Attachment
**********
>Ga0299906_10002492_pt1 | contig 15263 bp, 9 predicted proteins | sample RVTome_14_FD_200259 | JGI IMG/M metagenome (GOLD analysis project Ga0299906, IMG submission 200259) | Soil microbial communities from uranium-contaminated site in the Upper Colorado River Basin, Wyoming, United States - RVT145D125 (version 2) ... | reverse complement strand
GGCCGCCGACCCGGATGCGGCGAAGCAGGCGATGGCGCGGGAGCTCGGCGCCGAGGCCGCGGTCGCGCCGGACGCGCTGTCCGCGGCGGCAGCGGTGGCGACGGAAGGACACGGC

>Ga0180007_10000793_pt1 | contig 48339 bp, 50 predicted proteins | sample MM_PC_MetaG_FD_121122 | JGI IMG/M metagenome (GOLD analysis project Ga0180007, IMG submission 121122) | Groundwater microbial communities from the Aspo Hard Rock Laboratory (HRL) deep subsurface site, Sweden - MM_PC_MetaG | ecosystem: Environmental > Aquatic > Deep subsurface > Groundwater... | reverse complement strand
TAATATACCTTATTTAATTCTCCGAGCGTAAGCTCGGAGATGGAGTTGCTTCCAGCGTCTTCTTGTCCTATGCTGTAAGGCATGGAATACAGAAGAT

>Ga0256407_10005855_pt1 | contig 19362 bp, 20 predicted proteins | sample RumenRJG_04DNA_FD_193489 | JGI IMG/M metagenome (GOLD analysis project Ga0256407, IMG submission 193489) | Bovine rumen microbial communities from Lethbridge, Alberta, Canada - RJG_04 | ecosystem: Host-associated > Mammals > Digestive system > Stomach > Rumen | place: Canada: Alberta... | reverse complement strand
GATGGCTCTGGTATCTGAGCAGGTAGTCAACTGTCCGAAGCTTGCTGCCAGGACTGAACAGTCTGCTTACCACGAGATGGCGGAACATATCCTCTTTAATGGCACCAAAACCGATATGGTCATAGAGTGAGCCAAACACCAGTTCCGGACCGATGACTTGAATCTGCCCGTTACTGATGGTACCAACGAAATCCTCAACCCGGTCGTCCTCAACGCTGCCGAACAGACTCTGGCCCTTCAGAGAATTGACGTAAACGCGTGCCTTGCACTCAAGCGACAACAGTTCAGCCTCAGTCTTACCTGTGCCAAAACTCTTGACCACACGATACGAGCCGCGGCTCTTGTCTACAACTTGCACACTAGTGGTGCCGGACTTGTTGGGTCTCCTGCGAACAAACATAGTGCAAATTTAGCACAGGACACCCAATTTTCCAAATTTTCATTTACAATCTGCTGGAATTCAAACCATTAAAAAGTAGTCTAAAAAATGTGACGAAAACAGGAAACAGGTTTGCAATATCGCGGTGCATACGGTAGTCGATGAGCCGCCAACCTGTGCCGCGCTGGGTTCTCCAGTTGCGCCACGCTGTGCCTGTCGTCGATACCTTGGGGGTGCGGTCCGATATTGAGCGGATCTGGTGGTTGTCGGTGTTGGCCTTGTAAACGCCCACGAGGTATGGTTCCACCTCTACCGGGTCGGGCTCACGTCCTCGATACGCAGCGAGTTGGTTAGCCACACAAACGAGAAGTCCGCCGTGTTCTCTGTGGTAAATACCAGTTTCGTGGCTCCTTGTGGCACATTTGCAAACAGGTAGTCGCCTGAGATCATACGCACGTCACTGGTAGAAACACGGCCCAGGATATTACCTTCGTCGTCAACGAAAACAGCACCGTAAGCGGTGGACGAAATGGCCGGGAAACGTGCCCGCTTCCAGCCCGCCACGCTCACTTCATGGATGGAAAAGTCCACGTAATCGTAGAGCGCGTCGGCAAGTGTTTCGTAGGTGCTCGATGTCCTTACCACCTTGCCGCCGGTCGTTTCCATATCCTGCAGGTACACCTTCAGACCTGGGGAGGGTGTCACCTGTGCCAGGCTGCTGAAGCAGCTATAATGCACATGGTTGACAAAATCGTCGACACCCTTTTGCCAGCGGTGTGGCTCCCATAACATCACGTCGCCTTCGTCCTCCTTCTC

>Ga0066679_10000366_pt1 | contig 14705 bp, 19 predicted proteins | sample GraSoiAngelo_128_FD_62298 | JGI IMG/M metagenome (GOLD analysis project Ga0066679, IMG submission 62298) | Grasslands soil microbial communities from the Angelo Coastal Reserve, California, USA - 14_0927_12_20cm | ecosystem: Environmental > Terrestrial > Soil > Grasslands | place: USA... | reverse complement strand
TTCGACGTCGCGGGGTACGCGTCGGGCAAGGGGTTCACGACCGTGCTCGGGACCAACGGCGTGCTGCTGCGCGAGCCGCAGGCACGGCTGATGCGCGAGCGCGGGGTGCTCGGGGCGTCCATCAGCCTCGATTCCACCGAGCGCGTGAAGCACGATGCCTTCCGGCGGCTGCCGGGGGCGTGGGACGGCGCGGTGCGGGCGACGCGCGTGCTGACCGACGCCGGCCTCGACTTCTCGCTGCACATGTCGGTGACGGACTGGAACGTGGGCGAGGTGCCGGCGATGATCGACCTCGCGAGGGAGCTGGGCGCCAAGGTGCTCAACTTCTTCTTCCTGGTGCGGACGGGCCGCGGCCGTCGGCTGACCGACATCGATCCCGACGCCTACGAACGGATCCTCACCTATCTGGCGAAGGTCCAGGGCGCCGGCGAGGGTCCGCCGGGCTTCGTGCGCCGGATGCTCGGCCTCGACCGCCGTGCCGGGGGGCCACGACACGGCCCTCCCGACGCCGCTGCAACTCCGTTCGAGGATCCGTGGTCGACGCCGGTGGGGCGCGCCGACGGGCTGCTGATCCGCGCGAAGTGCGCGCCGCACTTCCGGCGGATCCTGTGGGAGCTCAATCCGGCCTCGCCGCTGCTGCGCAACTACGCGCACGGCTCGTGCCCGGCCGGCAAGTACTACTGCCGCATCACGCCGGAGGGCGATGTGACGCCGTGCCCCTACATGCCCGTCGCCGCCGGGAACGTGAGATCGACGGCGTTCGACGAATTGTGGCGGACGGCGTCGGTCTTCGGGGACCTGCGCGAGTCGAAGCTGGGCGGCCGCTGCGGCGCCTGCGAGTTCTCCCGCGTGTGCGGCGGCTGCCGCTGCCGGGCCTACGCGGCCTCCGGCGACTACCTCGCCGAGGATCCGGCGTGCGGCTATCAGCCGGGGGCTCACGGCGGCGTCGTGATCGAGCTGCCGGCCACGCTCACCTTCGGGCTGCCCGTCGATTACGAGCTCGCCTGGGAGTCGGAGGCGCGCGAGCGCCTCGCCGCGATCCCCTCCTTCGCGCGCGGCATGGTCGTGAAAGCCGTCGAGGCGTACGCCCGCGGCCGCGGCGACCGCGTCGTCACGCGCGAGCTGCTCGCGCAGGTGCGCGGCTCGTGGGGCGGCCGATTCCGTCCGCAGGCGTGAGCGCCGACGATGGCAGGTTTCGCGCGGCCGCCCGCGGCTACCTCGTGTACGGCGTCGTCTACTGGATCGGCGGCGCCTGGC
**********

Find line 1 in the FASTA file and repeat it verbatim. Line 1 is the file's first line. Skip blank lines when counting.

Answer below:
>Ga0299906_10002492_pt1 | contig 15263 bp, 9 predicted proteins | sample RVTome_14_FD_200259 | JGI IMG/M metagenome (GOLD analysis project Ga0299906, IMG submission 200259) | Soil microbial communities from uranium-contaminated site in the Upper Colorado River Basin, Wyoming, United States - RVT145D125 (version 2) ... | reverse complement strand